The loss of Gordon was tough to swallow for the Illini nation. Sports Illustrated put together a list of the top-10 most painful decommitments in college basketball over the past five seasons, and Gordon’s ranked No. 1 as the most painful, just ahead of Michael Beasley’s decision to change his commitment from UNC-Charlotte to K-State.
“The recruiting of Eric Gordon really hurt them,” Gottlieb said. “Gordon kept telling them he’s coming. So they turned down several other players because they told Gordon you’re going to be the guy. They didn’t recruit people and when Gordon doesn’t come they miss out on other guys they felt like they could have gotten. They ended up having a void there. To get Eric Gordon would have changed things completely.”
One of the guys who got away from Weber because of Gordon’s original commitment was E’Twaun Moore, who went on to become a star guard for Purdue. Moore, a shooting guard from Chicago, was ranked as the No. 35 player in the country that year.
“Recruiting in basketball — it’s not football,” Gottlieb said. “You can’t sign five guys at a position. In basketball, guys want to come in and play right away. I think Gordon told people he might play two or three years. He was telling everybody everything they wanted to hear, so they were like ‘all right, this team is set.’
“So E’Twaun Moore gets away. He goes to Purdue, which is an inferior school at that time. He wouldn’t have gone to Purdue if Illinois wanted him, who are we kidding?”
Gordon, who now plays in the NBA, led the Big Ten in scoring during his one and only season at Indiana, averaging nearly 21 points per game before declaring for the NBA draft.
Making matters worse, the Illini also lost two of their best players that same season in Jamar Smith and Brian Carlwell, when Smith, under the influence of alcohol, crashed his car into a tree with Carlwell in the passenger seat — an accident that ended their Illinois careers.
“Jamar was one of the best pure shooters that we’d ever seen,” Barnhart said. “He was just getting his career started, they had the accident on a snowy night. I remember we did a coaches show on that very night with a group of our supporters and Bruce had told me and told them don’t go out tonight, it’s going to be snowy, stay inside. But they didn’t listen and then the accident happened. That was a big blow.”
Including the decommitment of Gordon, Illinois had essentially lost three players that season, which led to a 16-19 finish — the worst record during Weber’s time in Champaign, Ill.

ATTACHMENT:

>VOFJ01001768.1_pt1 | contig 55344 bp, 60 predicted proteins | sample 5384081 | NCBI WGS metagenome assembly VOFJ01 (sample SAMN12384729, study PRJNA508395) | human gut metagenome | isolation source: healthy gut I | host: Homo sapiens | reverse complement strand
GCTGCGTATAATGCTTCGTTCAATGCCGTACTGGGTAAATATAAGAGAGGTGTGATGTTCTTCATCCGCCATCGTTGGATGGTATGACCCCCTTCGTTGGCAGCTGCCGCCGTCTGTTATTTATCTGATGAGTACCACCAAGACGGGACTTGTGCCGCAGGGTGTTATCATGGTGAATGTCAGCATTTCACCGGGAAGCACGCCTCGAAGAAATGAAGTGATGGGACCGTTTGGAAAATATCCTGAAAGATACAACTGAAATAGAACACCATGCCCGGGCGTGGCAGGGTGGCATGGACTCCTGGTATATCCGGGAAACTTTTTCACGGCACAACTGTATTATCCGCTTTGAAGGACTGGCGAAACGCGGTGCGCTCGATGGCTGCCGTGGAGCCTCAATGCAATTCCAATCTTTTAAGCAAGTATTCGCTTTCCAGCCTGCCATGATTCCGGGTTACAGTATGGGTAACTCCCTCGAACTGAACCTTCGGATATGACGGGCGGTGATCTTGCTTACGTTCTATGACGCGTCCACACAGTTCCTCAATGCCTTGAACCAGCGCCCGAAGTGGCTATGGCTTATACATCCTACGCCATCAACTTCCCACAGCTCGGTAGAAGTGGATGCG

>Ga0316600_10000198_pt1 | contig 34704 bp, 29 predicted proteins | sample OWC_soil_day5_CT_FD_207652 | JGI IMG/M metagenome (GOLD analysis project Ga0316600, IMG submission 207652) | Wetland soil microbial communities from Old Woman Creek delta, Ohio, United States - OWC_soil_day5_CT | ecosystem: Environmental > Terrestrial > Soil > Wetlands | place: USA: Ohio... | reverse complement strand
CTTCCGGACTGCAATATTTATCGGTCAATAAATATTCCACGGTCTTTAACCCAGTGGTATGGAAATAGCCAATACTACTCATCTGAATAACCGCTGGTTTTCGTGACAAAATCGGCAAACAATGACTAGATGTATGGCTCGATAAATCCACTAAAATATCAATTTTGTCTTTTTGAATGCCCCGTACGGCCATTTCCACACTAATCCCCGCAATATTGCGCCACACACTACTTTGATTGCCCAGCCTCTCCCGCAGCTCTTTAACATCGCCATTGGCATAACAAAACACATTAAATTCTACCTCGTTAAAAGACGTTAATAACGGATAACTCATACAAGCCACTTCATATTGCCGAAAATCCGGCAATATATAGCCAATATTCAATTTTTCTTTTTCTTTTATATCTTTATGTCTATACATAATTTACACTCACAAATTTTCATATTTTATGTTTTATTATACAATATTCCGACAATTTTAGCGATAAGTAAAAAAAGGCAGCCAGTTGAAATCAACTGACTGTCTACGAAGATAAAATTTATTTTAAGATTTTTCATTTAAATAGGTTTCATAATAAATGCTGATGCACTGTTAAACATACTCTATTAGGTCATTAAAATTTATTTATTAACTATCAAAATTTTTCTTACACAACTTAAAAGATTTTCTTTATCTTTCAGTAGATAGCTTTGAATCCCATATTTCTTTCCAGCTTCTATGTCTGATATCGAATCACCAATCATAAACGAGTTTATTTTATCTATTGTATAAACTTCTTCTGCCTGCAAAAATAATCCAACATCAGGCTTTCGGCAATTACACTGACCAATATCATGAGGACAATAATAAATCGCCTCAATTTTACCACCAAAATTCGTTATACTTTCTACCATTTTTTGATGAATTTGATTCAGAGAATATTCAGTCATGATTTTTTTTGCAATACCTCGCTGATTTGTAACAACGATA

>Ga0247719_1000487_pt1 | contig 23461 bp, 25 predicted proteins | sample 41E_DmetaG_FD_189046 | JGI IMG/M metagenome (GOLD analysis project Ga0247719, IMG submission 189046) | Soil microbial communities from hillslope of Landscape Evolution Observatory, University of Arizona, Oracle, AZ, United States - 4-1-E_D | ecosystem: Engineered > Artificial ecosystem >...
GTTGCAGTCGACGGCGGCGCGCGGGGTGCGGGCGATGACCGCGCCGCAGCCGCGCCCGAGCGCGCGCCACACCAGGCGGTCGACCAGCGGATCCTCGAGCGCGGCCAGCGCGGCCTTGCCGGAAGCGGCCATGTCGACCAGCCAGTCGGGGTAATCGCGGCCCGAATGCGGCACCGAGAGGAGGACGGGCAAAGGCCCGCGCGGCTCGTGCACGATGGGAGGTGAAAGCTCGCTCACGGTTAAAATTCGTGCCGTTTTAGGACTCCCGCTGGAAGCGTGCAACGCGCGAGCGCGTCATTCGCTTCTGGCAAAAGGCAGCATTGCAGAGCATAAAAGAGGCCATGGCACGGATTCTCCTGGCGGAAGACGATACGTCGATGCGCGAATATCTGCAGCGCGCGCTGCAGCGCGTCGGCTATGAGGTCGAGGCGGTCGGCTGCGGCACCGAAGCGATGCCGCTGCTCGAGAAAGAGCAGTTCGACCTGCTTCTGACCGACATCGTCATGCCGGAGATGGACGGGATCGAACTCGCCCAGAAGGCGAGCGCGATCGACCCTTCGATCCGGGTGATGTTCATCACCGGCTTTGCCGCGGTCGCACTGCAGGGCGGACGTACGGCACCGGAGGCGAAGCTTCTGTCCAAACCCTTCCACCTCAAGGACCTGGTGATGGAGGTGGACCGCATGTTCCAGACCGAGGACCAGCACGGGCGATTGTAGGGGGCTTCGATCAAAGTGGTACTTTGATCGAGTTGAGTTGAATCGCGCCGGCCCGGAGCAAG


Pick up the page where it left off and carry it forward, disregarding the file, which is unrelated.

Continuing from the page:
That’s the past, so now it’s time to look toward the future.
John Currie, in his third year as the K-State athletics director, was criticized by fans and the media for Martin’s departure. But in fairness to him, he has replaced Martin with a man who is widely regarded as one of the best basketball coaches in the business — someone who has won 67 percent of his games during his coaching career.
“I think K-State fans will grow to feel that they’re lucky and very fortunate to have him,” Stallings said. “He worked for Gene Keady for 18 years. Gene Keady is a Kansas State guy. That’s just kind of who Bruce Weber became. He became a guy who is a lot like Coach Keady and has those same values and those same principles and all of that.
“He’s just going to be one of those guys that fan base at K-State is going to love and embrace because he does things the right way. He’s loyal, honest and humble. To me, those are all things that the people of Kansas State really appreciate.”
The reality is, K-State may have been in a fortunate position last week. Because last year, Weber turned down job offers from both Missouri and Oklahoma. So had Weber not been fired from Illinois this past season, K-State may not have been able to lure him away.
“If you polled Big Ten coaches,” Gottlieb said, “and you asked them if Kansas State made a good hire — I would guess out of the 11 coaches —and probably even (new Illinois head coach) John Groce — at least nine, if not 10 would say that’s a hell of a hire.
“If there’s ever a time you want to take over at K-State I think this is a really good time. I think this will work for K-State. Bruce is an outstanding coach with an outstanding resume.”
There may still be some frustration boiling over regarding Martin’s decision to leave K-State, and that’s understandable. But most people who know college basketball inside and out say K-State made a great hire — a hire they say the fans should embrace.
“He’s one of the best human beings I’ve ever been around,” Barnhart said. “He’s the complete package. I just think Kansas State got a real gem. And I think other coaches would tell you the same thing.”
Stallings is one of them.
“I’m telling you this guy is one of the best basketball coaches in the college game,” Stallings said. “He is an outstanding coach. He’s a tireless, tireless recruiter.
“He’ll be a guy people will see at the dry cleaners picking up the cleaning. He’s very approachable. He’s a normal guy who just happens to be a very good college basketball coach.”